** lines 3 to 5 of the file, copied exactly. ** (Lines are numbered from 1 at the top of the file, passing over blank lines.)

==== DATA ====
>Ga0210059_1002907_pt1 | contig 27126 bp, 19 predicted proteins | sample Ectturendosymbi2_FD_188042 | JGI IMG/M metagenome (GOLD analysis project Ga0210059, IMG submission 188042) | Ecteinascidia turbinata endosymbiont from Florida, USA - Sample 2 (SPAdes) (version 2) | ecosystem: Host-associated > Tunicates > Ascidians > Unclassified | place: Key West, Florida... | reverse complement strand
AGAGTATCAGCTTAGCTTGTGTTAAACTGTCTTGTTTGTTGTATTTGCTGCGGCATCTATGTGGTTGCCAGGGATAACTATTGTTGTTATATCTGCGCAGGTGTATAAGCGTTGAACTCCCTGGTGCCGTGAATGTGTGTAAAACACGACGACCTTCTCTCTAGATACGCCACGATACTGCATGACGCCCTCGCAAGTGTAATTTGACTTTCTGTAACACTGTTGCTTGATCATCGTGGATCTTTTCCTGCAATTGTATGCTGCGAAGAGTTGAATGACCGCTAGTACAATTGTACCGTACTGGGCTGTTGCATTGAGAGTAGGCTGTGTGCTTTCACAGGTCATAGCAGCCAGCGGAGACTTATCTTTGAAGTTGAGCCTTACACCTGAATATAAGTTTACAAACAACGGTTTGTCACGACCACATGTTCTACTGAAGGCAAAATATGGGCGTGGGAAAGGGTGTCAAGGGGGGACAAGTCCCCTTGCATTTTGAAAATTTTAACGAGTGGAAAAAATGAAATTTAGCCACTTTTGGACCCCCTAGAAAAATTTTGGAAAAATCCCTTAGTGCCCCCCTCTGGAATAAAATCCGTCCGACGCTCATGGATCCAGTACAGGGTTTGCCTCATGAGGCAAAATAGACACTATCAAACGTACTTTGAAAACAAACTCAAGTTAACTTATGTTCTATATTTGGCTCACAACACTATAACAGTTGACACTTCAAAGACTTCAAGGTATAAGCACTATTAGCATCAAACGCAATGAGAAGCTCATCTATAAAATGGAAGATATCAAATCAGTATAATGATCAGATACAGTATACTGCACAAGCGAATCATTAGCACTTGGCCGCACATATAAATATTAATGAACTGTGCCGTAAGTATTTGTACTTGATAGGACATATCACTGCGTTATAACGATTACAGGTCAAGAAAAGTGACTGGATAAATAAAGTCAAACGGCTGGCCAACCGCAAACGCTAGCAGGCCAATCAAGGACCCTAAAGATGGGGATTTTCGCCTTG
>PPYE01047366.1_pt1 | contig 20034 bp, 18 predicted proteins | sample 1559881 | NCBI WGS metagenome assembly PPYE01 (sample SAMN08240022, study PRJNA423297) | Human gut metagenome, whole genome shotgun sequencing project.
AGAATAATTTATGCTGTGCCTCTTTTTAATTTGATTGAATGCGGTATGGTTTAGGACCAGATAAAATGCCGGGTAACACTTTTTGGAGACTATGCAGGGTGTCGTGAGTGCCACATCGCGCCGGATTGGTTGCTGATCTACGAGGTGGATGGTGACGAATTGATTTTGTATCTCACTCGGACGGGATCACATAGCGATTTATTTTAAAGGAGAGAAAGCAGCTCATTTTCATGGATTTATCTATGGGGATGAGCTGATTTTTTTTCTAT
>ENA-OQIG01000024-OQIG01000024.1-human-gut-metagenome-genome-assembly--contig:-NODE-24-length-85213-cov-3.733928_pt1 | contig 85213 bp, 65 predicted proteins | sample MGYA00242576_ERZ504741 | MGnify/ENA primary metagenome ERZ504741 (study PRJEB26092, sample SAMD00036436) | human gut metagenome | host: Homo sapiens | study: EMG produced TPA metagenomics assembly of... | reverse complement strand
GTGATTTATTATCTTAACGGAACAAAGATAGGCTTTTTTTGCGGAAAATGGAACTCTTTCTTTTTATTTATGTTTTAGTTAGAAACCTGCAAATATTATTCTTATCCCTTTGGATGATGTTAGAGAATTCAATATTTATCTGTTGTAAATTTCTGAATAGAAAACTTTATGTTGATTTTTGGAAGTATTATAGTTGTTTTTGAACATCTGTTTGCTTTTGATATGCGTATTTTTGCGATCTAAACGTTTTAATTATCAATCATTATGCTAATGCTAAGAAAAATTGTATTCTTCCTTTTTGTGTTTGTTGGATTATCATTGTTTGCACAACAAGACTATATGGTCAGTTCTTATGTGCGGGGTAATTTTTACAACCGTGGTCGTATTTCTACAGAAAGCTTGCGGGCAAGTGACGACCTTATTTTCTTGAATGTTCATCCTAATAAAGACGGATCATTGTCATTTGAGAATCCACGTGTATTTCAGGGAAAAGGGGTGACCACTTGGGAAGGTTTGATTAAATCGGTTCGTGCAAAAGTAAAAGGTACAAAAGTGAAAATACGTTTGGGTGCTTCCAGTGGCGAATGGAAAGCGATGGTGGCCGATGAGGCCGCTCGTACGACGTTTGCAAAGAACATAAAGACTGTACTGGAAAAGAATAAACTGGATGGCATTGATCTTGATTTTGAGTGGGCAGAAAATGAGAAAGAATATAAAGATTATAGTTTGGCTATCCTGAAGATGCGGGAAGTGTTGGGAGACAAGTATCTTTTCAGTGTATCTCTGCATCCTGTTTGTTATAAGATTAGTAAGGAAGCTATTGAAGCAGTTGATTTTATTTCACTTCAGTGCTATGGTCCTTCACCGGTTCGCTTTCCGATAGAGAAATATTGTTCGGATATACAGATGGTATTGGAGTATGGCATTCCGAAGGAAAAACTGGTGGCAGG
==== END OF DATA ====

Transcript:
>PPYE01047366.1_pt1 | contig 20034 bp, 18 predicted proteins | sample 1559881 | NCBI WGS metagenome assembly PPYE01 (sample SAMN08240022, study PRJNA423297) | Human gut metagenome, whole genome shotgun sequencing project.
AGAATAATTTATGCTGTGCCTCTTTTTAATTTGATTGAATGCGGTATGGTTTAGGACCAGATAAAATGCCGGGTAACACTTTTTGGAGACTATGCAGGGTGTCGTGAGTGCCACATCGCGCCGGATTGGTTGCTGATCTACGAGGTGGATGGTGACGAATTGATTTTGTATCTCACTCGGACGGGATCACATAGCGATTTATTTTAAAGGAGAGAAAGCAGCTCATTTTCATGGATTTATCTATGGGGATGAGCTGATTTTTTTTCTAT
>ENA-OQIG01000024-OQIG01000024.1-human-gut-metagenome-genome-assembly--contig:-NODE-24-length-85213-cov-3.733928_pt1 | contig 85213 bp, 65 predicted proteins | sample MGYA00242576_ERZ504741 | MGnify/ENA primary metagenome ERZ504741 (study PRJEB26092, sample SAMD00036436) | human gut metagenome | host: Homo sapiens | study: EMG produced TPA metagenomics assembly of... | reverse complement strand